One good thing about writing, just for writing’s sake, is that while writing one thing, another thing comes to mind. Earlier today, I wrote about how I have undertaken the commitment to watch all of the Oscar movies from the past and to review them. In doing so, I have noted that all types of movies have been awarded the Oscar. There does not seem to be any formula for choosing an Oscar winner, and the same thing is true in reviewing visual art.
In the not too distant past, several conceptual and performance art pieces were considered high art and were even awarded large grants of government and corporate funding. While I was in graduate school for visual art, I was assigned the task of reviewing Seedbed Here The entire project flabbergasted me. In fact, after that, I threw up my hands and competely quit doing art for a while. I determined that if Seedbed and other pieces like that were my competition, I’d rather not be in the running. Since then, I have mellowed a bit, but in doing so, I have adopted the opinion that many things slip beneath the wire, when art is being judged. Art critics are not computers. There are no definitives about what is and what is not art, and that what is considered to be great varies from era to era. The same is true when reviewing movies.
Yesterday I reviewed the 2015 movie Mad Max: Fury Road. Mad Max is not my kind of movie, but in watching it, I realized that it had some very strong points. Mad Max struck me as a video game type of movie. I realized that young men would probably really like the movie, and in that respect, it is a piece that has followed the demands of its peer group. In all fairness, I am 66-years-old female. I don’t play video games, and I am not of the Mad Max culture. I prefer movies that are more relevant to my age, but the Mad Max culture deserves an art form just as much as I.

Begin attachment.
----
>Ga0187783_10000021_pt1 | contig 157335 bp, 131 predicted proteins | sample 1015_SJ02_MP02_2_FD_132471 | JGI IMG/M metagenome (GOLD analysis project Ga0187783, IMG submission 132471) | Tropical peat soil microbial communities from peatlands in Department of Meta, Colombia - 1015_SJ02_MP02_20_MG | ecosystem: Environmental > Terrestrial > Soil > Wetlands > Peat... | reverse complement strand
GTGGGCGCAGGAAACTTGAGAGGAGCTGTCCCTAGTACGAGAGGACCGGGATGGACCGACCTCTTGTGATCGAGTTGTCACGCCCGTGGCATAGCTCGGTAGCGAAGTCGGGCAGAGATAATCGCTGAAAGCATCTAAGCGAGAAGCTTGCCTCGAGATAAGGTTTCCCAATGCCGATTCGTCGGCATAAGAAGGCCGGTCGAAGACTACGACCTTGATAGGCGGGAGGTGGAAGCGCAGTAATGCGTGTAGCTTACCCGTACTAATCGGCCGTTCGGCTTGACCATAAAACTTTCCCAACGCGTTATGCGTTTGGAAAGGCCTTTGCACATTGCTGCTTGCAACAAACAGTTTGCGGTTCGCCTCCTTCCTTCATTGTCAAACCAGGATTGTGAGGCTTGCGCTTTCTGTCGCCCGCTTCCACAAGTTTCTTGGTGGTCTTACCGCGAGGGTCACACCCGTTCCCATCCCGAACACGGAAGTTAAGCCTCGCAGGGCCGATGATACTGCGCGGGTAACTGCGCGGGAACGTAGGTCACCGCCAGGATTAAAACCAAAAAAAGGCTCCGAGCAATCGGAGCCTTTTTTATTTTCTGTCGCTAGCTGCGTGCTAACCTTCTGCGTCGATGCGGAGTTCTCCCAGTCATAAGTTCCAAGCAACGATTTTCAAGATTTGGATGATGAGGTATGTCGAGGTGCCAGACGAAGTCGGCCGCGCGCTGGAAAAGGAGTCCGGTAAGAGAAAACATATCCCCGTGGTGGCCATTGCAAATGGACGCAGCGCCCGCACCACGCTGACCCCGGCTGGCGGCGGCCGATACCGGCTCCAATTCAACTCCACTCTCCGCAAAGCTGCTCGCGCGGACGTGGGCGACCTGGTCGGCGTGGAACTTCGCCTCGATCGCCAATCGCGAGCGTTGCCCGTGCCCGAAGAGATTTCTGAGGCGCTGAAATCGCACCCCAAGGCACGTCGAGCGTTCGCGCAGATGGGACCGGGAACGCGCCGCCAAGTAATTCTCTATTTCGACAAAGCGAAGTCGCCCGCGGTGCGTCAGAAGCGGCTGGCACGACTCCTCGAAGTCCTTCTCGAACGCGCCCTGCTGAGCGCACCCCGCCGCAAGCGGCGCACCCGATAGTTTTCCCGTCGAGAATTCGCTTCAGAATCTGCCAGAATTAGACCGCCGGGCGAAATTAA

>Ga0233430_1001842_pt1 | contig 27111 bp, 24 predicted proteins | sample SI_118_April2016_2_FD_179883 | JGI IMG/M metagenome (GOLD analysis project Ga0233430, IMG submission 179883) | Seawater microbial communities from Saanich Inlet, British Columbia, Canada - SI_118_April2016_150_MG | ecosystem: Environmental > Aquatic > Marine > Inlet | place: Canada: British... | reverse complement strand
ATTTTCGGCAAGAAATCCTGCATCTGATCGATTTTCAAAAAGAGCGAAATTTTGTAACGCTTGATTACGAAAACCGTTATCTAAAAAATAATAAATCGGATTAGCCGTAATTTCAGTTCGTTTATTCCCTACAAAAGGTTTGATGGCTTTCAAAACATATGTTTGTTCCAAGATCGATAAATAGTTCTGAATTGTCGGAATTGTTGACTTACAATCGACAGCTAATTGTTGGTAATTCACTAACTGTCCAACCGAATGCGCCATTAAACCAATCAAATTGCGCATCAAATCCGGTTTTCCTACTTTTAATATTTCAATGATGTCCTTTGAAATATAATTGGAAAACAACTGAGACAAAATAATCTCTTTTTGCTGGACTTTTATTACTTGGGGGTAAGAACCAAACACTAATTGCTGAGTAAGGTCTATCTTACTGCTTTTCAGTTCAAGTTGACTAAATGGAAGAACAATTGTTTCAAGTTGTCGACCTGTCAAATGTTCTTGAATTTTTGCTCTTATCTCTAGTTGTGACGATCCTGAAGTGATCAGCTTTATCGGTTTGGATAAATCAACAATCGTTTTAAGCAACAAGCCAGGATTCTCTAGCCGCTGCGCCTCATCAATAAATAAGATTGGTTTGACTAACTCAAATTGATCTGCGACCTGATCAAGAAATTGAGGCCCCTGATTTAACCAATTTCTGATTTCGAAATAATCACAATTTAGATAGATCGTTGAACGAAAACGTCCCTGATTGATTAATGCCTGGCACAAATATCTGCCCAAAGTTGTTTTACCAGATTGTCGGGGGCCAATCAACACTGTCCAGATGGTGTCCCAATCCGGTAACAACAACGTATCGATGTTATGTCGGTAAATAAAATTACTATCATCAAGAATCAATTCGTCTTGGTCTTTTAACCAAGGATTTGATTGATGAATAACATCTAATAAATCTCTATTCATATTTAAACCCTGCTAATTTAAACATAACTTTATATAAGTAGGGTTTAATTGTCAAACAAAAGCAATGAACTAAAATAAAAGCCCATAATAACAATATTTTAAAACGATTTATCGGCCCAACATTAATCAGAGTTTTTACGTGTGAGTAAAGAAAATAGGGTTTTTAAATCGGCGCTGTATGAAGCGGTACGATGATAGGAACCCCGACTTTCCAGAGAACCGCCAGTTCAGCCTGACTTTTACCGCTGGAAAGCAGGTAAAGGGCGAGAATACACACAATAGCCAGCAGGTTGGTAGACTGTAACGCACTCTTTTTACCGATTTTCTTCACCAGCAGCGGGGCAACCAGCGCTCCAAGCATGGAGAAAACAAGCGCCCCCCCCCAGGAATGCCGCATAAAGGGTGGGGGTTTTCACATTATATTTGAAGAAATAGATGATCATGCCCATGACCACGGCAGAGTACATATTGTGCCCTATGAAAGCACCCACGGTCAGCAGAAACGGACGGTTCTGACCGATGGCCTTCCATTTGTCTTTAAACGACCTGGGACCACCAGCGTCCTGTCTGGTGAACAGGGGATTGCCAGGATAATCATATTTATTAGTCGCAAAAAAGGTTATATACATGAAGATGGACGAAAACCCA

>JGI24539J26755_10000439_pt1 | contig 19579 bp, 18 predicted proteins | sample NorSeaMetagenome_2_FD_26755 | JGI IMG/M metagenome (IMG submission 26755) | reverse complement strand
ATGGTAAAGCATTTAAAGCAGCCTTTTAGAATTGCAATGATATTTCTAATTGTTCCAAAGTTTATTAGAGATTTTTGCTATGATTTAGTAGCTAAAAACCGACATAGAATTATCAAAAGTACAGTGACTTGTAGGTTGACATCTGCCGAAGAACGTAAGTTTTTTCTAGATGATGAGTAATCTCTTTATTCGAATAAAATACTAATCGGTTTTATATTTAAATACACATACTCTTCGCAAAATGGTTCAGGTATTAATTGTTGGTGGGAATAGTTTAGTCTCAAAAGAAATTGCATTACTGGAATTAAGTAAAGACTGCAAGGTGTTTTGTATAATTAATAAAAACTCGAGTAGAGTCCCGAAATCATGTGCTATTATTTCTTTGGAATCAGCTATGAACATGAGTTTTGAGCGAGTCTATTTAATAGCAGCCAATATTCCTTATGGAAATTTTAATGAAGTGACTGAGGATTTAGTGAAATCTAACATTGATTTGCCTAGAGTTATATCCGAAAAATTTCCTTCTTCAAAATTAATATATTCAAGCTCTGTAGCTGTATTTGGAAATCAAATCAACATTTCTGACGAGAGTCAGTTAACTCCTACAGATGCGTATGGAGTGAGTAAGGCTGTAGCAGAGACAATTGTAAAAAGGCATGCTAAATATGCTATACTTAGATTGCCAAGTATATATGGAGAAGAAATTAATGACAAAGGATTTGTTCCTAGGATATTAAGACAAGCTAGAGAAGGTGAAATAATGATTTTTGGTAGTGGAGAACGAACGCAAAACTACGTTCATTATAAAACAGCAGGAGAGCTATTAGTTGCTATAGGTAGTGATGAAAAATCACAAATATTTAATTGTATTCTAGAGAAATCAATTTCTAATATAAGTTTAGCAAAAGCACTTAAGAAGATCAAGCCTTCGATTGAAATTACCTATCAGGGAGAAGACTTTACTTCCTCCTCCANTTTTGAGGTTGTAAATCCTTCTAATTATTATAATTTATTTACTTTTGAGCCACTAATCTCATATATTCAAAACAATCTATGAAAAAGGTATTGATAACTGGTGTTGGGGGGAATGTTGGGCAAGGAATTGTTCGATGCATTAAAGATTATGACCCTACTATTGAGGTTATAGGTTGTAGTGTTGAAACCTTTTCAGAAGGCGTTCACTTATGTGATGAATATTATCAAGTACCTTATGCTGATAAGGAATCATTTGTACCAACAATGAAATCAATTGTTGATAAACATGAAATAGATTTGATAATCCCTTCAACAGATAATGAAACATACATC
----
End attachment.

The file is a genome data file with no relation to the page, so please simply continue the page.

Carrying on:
Earlier today, I reviewed the Quiet Man, which was released in 1952. I was born in 1950, and The Quiet Man appeals to me. I also like The Bishop’s Wife, which was also released in that same era. I am not limited in my taste for these old, old movies, but I do like them, and I doubt that the people who like Mad Max would like those movies at all. This suggests to me that in reviewing movies, we need to take into consideration the eras in which they were made, and we need to take into consideration that fad has more to do with taste in the arts than we might like to believe.
Today, I watched a 1950 comedy Born Yesterday. It was also an Oscar nomination. The dialogue used words like “dame” and “kisser” and “louse things up”–things that you never hear in today’s films. Quite honestly, I didn’t love that film either, but I saw its merit, and it is definitely the type of movie that was released in its time.
As I have said several times, I have undertaken the task of reviewing movies that span a large number of years. While I would like so say that art is art–regardless of when it is created, but I realize that decisions about what is and what are not as simple as they might seem.
©Jacki Kellum February 14, 2016